Once this rough model has been approved by the Lladró family, the sculptor re-models it in greater detail, calculating the final size after allowing for natural shrinkage during firing in the kiln. Following this, the prototype goes to the Technical Department. Here, specialists carefully examine the figure and painstakingly slice it into segments. These separate pieces are then molded in alabaster.
The pieces are later reassembled to form an exact reproduction, which is sent back to the sculptor so that he can re-work the piece and fill in all the finer details. This results in the final model, which now continues its journey to the Ornamentation Department, where artists decorate it with the effects prescribed by the sculptor. Delicate details are engraved on the piece to give it the required appearance.
Sculptors and artists are linked by mutual understanding and an intuitive grasp of their job. Everything depends on this vital form of artistic communication, because figurine decorators have the difficult task of completing a job initiated by others.
Men and women working in this department come from the Faculty of Fine Arts, or have attended the San Carlos School of Arts and Crafts in Valencia - the same institution where the Lladró brothers themselves were trained half a century ago. Some of the artists have classical training, some are self-taught, but all are excellent draftsmen or draftswomen. Their task is painstaking and complicated. They have to get the feel of each creation. They must find that delicate kind of harmony which exists between the individual parts and the complete creation, between the ornamental and the expressive. They have to achieve a balanced result.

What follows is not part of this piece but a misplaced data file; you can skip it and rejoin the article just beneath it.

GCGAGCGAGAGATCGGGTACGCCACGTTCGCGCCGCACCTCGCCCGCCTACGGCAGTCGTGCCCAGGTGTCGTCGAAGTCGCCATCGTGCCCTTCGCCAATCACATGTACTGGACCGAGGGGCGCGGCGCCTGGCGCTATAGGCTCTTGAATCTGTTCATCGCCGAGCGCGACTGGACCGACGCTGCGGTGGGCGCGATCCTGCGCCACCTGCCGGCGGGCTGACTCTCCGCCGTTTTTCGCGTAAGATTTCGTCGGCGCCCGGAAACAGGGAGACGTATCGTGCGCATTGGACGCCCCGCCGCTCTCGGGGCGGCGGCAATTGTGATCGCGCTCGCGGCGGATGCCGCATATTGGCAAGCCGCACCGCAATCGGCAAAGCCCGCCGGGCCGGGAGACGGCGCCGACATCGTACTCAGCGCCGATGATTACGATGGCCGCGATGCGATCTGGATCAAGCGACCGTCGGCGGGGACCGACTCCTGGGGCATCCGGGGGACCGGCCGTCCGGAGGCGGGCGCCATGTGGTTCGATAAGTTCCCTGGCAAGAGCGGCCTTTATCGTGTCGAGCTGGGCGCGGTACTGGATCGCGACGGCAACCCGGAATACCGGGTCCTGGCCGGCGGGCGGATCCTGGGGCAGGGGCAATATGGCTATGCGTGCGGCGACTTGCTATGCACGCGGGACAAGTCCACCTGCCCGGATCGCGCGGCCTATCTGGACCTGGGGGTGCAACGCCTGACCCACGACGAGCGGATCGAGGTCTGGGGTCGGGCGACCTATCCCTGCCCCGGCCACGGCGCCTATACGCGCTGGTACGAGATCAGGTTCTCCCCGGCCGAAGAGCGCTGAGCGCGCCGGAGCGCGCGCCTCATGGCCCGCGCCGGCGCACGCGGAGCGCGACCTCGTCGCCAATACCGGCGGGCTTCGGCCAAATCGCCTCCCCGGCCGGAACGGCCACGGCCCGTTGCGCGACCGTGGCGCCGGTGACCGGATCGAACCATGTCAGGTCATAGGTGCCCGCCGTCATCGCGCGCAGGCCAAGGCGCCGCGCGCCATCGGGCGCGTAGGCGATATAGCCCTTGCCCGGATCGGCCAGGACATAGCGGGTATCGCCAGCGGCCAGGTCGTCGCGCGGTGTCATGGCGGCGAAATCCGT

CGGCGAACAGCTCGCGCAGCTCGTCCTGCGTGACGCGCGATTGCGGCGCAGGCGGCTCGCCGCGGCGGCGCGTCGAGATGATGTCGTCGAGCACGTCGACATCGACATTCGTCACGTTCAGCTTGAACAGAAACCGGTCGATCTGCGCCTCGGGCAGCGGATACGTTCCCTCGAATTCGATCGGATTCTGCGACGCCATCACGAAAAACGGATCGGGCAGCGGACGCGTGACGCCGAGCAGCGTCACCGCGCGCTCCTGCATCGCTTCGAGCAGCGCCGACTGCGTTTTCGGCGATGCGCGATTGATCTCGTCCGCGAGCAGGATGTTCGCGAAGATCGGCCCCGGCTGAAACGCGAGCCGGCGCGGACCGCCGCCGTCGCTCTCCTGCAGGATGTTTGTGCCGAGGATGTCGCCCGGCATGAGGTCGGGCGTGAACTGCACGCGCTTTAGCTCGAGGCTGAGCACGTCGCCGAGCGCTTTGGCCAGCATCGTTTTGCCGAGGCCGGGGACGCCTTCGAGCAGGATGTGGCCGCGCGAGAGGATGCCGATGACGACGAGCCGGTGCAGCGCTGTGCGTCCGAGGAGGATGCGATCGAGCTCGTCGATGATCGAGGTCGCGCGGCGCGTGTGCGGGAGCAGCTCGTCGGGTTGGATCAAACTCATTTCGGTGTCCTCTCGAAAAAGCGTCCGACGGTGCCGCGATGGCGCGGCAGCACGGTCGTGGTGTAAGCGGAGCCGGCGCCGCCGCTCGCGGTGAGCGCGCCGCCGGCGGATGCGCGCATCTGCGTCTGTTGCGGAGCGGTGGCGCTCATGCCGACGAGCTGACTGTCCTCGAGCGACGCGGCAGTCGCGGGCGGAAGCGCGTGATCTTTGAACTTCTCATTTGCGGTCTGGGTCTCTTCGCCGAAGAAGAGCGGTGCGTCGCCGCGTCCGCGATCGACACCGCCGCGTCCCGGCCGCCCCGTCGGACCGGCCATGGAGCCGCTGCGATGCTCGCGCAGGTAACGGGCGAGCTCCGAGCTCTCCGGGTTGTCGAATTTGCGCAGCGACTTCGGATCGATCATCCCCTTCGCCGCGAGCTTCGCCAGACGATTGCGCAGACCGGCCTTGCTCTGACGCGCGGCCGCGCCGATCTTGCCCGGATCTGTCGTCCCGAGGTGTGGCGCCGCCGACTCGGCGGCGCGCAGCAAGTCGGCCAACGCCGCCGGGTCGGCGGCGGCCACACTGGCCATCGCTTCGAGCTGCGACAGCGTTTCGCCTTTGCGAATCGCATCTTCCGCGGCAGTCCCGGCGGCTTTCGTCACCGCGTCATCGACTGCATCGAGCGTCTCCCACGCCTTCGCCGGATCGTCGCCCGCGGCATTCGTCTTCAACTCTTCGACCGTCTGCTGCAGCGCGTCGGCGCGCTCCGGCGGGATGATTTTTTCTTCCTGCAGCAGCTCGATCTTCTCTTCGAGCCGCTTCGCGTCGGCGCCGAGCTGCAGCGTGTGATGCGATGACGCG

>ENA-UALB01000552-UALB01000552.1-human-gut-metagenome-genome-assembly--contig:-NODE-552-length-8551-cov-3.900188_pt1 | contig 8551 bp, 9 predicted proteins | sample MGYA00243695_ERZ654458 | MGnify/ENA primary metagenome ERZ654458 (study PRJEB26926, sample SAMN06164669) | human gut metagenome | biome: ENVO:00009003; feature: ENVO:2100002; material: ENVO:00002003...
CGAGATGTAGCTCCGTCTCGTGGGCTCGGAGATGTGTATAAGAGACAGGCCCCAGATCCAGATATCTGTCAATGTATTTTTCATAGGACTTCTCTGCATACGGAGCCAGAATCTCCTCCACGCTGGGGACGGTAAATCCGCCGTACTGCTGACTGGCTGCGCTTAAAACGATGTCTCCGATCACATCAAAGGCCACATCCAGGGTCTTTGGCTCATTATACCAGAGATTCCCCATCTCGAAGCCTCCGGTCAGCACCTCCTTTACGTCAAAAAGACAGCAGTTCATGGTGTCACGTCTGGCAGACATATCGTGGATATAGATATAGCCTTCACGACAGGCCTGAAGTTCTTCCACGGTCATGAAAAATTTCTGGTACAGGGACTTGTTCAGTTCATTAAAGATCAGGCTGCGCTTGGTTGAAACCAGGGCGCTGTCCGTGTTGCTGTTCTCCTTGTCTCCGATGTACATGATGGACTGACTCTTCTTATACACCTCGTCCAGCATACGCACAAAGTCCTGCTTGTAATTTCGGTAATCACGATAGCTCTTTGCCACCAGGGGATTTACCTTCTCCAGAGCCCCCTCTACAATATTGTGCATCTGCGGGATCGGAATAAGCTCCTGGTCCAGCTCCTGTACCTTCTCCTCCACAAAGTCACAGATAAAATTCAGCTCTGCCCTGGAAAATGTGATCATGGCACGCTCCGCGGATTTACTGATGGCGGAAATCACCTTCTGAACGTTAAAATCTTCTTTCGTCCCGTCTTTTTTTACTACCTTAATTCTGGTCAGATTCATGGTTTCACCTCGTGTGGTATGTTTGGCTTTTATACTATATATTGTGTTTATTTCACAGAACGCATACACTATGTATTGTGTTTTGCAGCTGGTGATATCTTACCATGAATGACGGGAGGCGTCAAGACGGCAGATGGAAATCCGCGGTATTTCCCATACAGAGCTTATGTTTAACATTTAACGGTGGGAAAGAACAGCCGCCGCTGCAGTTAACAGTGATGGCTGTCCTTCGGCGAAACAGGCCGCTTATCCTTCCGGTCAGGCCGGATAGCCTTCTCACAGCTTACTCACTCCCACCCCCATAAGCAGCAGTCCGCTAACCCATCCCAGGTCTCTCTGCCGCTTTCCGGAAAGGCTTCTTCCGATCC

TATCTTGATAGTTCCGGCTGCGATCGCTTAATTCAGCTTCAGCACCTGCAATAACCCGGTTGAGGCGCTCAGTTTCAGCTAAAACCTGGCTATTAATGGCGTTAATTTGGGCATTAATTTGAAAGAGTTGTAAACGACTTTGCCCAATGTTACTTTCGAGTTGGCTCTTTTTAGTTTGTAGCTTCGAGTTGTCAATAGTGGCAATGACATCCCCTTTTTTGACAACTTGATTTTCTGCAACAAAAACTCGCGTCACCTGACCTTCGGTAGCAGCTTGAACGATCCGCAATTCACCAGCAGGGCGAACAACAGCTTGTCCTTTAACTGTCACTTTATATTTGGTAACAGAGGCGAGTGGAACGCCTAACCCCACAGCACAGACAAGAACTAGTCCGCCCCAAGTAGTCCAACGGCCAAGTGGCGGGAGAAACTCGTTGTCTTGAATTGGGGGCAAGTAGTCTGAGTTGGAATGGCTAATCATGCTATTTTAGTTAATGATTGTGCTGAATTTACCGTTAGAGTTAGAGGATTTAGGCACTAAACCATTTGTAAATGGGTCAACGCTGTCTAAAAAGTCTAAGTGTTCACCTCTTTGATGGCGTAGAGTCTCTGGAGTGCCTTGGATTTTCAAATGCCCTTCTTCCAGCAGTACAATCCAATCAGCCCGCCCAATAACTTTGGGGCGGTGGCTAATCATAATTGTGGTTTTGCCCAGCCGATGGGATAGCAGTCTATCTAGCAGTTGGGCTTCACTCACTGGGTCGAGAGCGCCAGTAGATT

The decision concerning which motifs go on each piece is part of the sculptor's job, but the factors influencing the final result include shared ideas, documentation on the theme in question, and creative imagination. Once these tasks have been concluded, the alabaster piece is used to make molds with which to reproduce the figurine in raw porcelain paste.
The molds will only be used for a fixed number of occasions, and will be destroyed at the least sign of wear. The fragments made from these molds are then reassembled piece by piece, following the original model, being pasted together using liquid porcelain. Painters will later decorate the piece, patiently applying colors using techniques learned only after years of painstaking apprenticeship.
ŠLladró Comercial, S.A.
GENUINE LLADRÓ from SPAIN
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Please Remember, that the items exhibited in this website are only a representation of our stock of Lladro figurines. We can get you any Lladro figurine from the current Lladro catalogue, and have more than 1500 retired pieces in our inventory. If we do not have your figurine in stock, we will order it from the Lladro main factory in Valencia, Spain. If it is retired and not in our stock we will try and obtain it for you. Hence please feel free to email us with your inquiries at any time. We will promptly get back to you.